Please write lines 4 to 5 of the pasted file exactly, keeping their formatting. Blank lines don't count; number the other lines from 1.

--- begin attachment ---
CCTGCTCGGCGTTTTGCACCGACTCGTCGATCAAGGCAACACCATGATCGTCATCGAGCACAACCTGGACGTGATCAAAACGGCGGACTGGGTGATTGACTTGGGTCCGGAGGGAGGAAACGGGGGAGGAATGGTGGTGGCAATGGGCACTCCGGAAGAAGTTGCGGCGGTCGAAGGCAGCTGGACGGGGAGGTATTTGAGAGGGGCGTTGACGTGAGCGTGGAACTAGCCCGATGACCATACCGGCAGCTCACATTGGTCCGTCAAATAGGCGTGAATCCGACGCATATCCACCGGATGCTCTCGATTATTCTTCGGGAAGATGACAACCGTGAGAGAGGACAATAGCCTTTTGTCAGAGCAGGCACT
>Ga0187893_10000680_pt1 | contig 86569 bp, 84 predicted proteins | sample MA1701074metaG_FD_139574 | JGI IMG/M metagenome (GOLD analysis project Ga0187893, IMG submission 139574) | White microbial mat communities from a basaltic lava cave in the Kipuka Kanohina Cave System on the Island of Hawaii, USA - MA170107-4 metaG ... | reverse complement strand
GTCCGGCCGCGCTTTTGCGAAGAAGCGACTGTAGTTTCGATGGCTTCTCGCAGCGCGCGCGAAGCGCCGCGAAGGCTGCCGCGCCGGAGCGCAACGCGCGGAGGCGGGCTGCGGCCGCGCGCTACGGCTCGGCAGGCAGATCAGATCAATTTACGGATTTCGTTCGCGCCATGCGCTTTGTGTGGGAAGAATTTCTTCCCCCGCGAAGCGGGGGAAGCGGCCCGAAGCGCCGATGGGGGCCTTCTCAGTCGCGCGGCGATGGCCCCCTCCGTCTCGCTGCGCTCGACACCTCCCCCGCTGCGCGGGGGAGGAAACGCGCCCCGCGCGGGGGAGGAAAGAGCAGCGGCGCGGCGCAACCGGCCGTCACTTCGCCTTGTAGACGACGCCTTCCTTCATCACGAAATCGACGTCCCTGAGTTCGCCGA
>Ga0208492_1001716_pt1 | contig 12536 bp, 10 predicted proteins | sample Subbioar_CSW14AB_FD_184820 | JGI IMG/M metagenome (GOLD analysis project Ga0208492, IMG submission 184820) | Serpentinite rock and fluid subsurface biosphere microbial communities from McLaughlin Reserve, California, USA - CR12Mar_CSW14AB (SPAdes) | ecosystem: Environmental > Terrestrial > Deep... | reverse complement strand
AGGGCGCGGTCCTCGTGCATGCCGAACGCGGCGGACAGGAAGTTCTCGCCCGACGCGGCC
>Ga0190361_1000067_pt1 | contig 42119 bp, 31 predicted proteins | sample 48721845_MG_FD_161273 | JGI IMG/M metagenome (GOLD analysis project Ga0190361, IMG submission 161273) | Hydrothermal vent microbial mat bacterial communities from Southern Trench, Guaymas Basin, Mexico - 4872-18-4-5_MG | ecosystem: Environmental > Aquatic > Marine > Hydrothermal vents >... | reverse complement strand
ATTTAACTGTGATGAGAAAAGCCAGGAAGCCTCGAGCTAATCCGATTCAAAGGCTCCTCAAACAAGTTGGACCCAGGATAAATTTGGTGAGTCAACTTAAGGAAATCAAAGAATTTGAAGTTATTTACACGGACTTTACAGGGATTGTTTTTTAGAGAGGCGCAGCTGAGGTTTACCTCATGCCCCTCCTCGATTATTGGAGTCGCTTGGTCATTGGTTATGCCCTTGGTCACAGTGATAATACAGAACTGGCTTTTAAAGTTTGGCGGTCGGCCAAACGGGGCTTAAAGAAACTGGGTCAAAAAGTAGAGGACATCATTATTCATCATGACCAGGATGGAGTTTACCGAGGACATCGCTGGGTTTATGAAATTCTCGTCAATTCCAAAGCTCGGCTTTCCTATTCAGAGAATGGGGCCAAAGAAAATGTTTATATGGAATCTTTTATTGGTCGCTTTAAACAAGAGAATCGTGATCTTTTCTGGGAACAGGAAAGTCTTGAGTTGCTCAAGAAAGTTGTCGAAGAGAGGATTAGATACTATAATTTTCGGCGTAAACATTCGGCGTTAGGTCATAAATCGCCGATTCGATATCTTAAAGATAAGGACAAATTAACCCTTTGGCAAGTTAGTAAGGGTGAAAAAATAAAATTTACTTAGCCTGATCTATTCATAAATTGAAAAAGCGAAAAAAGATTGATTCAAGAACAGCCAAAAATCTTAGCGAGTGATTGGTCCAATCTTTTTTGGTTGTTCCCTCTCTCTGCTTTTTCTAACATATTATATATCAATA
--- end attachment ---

>Ga0208492_1001716_pt1 | contig 12536 bp, 10 predicted proteins | sample Subbioar_CSW14AB_FD_184820 | JGI IMG/M metagenome (GOLD analysis project Ga0208492, IMG submission 184820) | Serpentinite rock and fluid subsurface biosphere microbial communities from McLaughlin Reserve, California, USA - CR12Mar_CSW14AB (SPAdes) | ecosystem: Environmental > Terrestrial > Deep... | reverse complement strand
AGGGCGCGGTCCTCGTGCATGCCGAACGCGGCGGACAGGAAGTTCTCGCCCGACGCGGCC